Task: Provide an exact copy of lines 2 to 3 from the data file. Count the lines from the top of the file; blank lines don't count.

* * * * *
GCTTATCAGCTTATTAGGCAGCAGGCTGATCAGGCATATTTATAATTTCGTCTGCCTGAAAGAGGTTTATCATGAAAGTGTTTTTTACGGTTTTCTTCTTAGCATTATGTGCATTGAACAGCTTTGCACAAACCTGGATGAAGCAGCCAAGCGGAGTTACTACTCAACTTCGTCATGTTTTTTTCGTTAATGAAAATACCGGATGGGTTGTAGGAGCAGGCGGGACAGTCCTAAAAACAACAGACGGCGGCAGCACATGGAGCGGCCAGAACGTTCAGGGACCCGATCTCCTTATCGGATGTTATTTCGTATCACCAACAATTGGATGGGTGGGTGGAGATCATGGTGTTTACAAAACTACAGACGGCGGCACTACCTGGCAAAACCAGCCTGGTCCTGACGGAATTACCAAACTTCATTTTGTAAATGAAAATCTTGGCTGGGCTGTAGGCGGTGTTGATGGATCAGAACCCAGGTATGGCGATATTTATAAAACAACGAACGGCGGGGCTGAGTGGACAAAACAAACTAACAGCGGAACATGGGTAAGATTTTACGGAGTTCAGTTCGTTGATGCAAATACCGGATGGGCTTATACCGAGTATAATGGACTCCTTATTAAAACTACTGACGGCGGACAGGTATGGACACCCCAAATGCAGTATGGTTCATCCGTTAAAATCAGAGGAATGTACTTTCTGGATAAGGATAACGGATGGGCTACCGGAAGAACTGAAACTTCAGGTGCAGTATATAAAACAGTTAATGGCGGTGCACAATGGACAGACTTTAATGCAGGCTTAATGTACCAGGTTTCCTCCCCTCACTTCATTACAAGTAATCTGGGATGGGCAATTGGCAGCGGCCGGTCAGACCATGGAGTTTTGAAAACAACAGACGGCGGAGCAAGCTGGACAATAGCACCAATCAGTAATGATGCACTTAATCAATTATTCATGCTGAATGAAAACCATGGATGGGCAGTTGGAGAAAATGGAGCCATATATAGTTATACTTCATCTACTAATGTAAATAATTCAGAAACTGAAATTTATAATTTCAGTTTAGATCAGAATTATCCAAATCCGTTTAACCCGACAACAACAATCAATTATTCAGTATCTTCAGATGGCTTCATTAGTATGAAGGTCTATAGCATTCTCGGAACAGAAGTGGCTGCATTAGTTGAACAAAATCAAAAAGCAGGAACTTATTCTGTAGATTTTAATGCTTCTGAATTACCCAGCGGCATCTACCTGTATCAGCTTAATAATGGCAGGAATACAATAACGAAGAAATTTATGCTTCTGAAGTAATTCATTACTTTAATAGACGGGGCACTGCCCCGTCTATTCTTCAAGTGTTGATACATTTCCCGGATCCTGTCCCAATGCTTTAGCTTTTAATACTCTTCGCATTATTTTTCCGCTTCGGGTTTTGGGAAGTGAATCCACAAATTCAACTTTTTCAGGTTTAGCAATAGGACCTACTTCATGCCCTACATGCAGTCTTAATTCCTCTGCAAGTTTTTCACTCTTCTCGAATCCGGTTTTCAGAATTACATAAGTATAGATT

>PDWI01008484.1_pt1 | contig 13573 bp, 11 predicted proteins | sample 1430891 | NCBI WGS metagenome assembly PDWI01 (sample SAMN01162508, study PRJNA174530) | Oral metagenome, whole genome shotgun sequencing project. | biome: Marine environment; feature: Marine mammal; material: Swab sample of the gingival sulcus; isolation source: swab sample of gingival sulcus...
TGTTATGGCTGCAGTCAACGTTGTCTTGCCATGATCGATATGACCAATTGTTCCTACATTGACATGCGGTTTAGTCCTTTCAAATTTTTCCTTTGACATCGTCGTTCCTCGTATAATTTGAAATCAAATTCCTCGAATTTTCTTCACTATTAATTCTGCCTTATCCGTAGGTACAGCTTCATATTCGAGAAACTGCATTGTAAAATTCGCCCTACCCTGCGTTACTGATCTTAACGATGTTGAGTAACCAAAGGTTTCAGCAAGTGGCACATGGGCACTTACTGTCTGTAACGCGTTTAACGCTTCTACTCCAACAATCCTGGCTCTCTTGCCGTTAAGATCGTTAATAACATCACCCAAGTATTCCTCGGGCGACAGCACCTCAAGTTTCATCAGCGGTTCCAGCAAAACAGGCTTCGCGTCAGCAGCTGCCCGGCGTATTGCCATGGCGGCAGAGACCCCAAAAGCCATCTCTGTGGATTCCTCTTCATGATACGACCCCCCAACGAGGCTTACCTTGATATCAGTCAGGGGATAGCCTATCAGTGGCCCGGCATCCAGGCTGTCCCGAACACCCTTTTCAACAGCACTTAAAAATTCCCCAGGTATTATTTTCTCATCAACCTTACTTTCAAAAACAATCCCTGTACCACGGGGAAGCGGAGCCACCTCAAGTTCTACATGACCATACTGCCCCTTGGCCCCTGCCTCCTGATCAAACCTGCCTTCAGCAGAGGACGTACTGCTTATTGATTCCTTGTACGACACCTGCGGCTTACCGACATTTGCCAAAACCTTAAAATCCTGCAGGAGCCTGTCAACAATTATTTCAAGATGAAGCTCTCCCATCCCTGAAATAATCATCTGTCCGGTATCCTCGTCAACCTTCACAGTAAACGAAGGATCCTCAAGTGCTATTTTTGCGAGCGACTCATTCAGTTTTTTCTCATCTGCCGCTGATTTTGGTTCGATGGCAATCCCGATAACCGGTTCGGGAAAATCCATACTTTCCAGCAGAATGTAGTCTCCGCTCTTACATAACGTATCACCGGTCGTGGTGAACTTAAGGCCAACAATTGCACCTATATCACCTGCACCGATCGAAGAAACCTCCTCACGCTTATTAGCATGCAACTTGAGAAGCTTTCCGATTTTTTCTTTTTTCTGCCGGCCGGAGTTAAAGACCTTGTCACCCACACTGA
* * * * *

>PDWI01008484.1_pt1 | contig 13573 bp, 11 predicted proteins | sample 1430891 | NCBI WGS metagenome assembly PDWI01 (sample SAMN01162508, study PRJNA174530) | Oral metagenome, whole genome shotgun sequencing project. | biome: Marine environment; feature: Marine mammal; material: Swab sample of the gingival sulcus; isolation source: swab sample of gingival sulcus...
TGTTATGGCTGCAGTCAACGTTGTCTTGCCATGATCGATATGACCAATTGTTCCTACATTGACATGCGGTTTAGTCCTTTCAAATTTTTCCTTTGACATCGTCGTTCCTCGTATAATTTGAAATCAAATTCCTCGAATTTTCTTCACTATTAATTCTGCCTTATCCGTAGGTACAGCTTCATATTCGAGAAACTGCATTGTAAAATTCGCCCTACCCTGCGTTACTGATCTTAACGATGTTGAGTAACCAAAGGTTTCAGCAAGTGGCACATGGGCACTTACTGTCTGTAACGCGTTTAACGCTTCTACTCCAACAATCCTGGCTCTCTTGCCGTTAAGATCGTTAATAACATCACCCAAGTATTCCTCGGGCGACAGCACCTCAAGTTTCATCAGCGGTTCCAGCAAAACAGGCTTCGCGTCAGCAGCTGCCCGGCGTATTGCCATGGCGGCAGAGACCCCAAAAGCCATCTCTGTGGATTCCTCTTCATGATACGACCCCCCAACGAGGCTTACCTTGATATCAGTCAGGGGATAGCCTATCAGTGGCCCGGCATCCAGGCTGTCCCGAACACCCTTTTCAACAGCACTTAAAAATTCCCCAGGTATTATTTTCTCATCAACCTTACTTTCAAAAACAATCCCTGTACCACGGGGAAGCGGAGCCACCTCAAGTTCTACATGACCATACTGCCCCTTGGCCCCTGCCTCCTGATCAAACCTGCCTTCAGCAGAGGACGTACTGCTTATTGATTCCTTGTACGACACCTGCGGCTTACCGACATTTGCCAAAACCTTAAAATCCTGCAGGAGCCTGTCAACAATTATTTCAAGATGAAGCTCTCCCATCCCTGAAATAATCATCTGTCCGGTATCCTCGTCAACCTTCACAGTAAACGAAGGATCCTCAAGTGCTATTTTTGCGAGCGACTCATTCAGTTTTTTCTCATCTGCCGCTGATTTTGGTTCGATGGCAATCCCGATAACCGGTTCGGGAAAATCCATACTTTCCAGCAGAATGTAGTCTCCGCTCTTACATAACGTATCACCGGTCGTGGTGAACTTAAGGCCAACAATTGCACCTATATCACCTGCACCGATCGAAGAAACCTCCTCACGCTTATTAGCATGCAACTTGAGAAGCTTTCCGATTTTTTCTTTTTTCTGCCGGCCGGAGTTAAAGACCTTGTCACCCACACTGA